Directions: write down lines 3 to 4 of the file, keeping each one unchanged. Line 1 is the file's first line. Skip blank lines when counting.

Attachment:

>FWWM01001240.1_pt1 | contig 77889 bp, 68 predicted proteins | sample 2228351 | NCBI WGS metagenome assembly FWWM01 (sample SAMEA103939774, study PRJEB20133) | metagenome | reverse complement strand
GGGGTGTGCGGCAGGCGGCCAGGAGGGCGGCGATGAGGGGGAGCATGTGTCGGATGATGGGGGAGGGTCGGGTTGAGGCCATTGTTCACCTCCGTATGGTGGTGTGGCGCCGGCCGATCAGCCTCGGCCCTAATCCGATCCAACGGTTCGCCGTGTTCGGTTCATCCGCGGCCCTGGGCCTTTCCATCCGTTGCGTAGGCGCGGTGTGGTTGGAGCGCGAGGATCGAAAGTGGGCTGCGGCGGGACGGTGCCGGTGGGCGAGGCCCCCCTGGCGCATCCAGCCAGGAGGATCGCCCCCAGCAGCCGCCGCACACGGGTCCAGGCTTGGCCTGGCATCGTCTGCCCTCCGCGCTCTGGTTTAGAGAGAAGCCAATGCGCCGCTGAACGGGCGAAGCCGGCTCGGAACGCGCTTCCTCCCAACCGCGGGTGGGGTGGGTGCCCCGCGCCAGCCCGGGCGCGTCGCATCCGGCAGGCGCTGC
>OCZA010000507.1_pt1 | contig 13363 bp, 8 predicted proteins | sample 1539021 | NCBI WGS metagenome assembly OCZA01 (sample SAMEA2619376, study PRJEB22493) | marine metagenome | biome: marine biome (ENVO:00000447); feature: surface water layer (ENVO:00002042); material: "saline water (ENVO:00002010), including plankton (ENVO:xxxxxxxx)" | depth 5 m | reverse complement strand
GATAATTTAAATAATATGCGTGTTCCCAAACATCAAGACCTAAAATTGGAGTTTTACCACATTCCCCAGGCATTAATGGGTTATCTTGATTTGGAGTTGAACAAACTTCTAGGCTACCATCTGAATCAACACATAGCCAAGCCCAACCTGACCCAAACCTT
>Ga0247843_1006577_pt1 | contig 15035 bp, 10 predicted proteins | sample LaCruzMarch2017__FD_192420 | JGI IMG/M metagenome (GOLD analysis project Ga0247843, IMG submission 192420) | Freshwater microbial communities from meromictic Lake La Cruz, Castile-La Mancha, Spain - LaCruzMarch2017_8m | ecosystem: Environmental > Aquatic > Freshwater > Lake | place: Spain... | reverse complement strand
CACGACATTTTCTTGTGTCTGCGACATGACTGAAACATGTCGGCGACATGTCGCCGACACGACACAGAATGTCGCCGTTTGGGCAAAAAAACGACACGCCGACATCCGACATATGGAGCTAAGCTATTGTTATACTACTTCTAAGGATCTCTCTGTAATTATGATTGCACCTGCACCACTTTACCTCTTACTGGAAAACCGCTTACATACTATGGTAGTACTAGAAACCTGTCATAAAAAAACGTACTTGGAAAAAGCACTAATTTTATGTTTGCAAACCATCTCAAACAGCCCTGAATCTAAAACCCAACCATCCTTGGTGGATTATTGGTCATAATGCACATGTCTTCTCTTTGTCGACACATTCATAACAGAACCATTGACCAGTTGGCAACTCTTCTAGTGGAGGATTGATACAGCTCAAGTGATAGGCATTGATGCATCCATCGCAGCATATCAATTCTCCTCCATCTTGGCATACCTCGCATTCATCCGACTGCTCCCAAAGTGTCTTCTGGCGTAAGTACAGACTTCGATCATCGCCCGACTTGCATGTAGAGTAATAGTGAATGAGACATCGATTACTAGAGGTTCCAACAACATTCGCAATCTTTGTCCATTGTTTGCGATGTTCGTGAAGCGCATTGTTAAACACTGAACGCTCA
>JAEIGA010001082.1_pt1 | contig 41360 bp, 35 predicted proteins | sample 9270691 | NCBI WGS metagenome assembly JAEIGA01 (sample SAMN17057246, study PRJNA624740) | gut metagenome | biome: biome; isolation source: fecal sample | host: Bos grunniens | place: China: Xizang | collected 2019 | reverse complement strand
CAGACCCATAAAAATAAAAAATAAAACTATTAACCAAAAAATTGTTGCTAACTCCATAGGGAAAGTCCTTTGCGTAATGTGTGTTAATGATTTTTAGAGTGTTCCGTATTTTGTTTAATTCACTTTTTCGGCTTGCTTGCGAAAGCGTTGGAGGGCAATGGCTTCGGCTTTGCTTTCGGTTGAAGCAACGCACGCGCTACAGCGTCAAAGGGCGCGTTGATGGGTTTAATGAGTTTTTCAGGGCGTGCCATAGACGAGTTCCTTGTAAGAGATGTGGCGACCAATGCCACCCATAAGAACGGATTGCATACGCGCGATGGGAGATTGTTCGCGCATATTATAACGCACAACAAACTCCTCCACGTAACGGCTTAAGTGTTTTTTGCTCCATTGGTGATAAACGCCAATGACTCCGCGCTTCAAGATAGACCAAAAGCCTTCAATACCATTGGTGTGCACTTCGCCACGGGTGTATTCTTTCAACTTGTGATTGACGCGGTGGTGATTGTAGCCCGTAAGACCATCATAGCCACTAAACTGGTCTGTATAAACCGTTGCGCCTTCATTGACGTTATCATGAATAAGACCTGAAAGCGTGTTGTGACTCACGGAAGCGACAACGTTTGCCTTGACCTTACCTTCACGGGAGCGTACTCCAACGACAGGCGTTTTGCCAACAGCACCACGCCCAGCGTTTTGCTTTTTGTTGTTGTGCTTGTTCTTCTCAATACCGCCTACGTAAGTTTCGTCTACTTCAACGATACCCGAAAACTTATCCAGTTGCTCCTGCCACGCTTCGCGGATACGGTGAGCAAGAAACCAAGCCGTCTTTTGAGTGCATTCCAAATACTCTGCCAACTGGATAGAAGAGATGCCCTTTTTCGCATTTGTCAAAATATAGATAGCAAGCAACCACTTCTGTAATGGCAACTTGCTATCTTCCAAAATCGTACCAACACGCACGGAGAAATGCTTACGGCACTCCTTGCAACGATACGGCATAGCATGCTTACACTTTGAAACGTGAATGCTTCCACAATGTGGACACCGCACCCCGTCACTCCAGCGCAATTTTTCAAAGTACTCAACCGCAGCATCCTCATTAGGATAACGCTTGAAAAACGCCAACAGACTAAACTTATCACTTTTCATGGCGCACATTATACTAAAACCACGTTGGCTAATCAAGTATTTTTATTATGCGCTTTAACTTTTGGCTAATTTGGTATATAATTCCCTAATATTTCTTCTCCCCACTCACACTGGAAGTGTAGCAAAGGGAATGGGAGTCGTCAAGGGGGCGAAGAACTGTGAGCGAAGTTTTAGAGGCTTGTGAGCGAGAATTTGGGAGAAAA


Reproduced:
>OCZA010000507.1_pt1 | contig 13363 bp, 8 predicted proteins | sample 1539021 | NCBI WGS metagenome assembly OCZA01 (sample SAMEA2619376, study PRJEB22493) | marine metagenome | biome: marine biome (ENVO:00000447); feature: surface water layer (ENVO:00002042); material: "saline water (ENVO:00002010), including plankton (ENVO:xxxxxxxx)" | depth 5 m | reverse complement strand
GATAATTTAAATAATATGCGTGTTCCCAAACATCAAGACCTAAAATTGGAGTTTTACCACATTCCCCAGGCATTAATGGGTTATCTTGATTTGGAGTTGAACAAACTTCTAGGCTACCATCTGAATCAACACATAGCCAAGCCCAACCTGACCCAAACCTT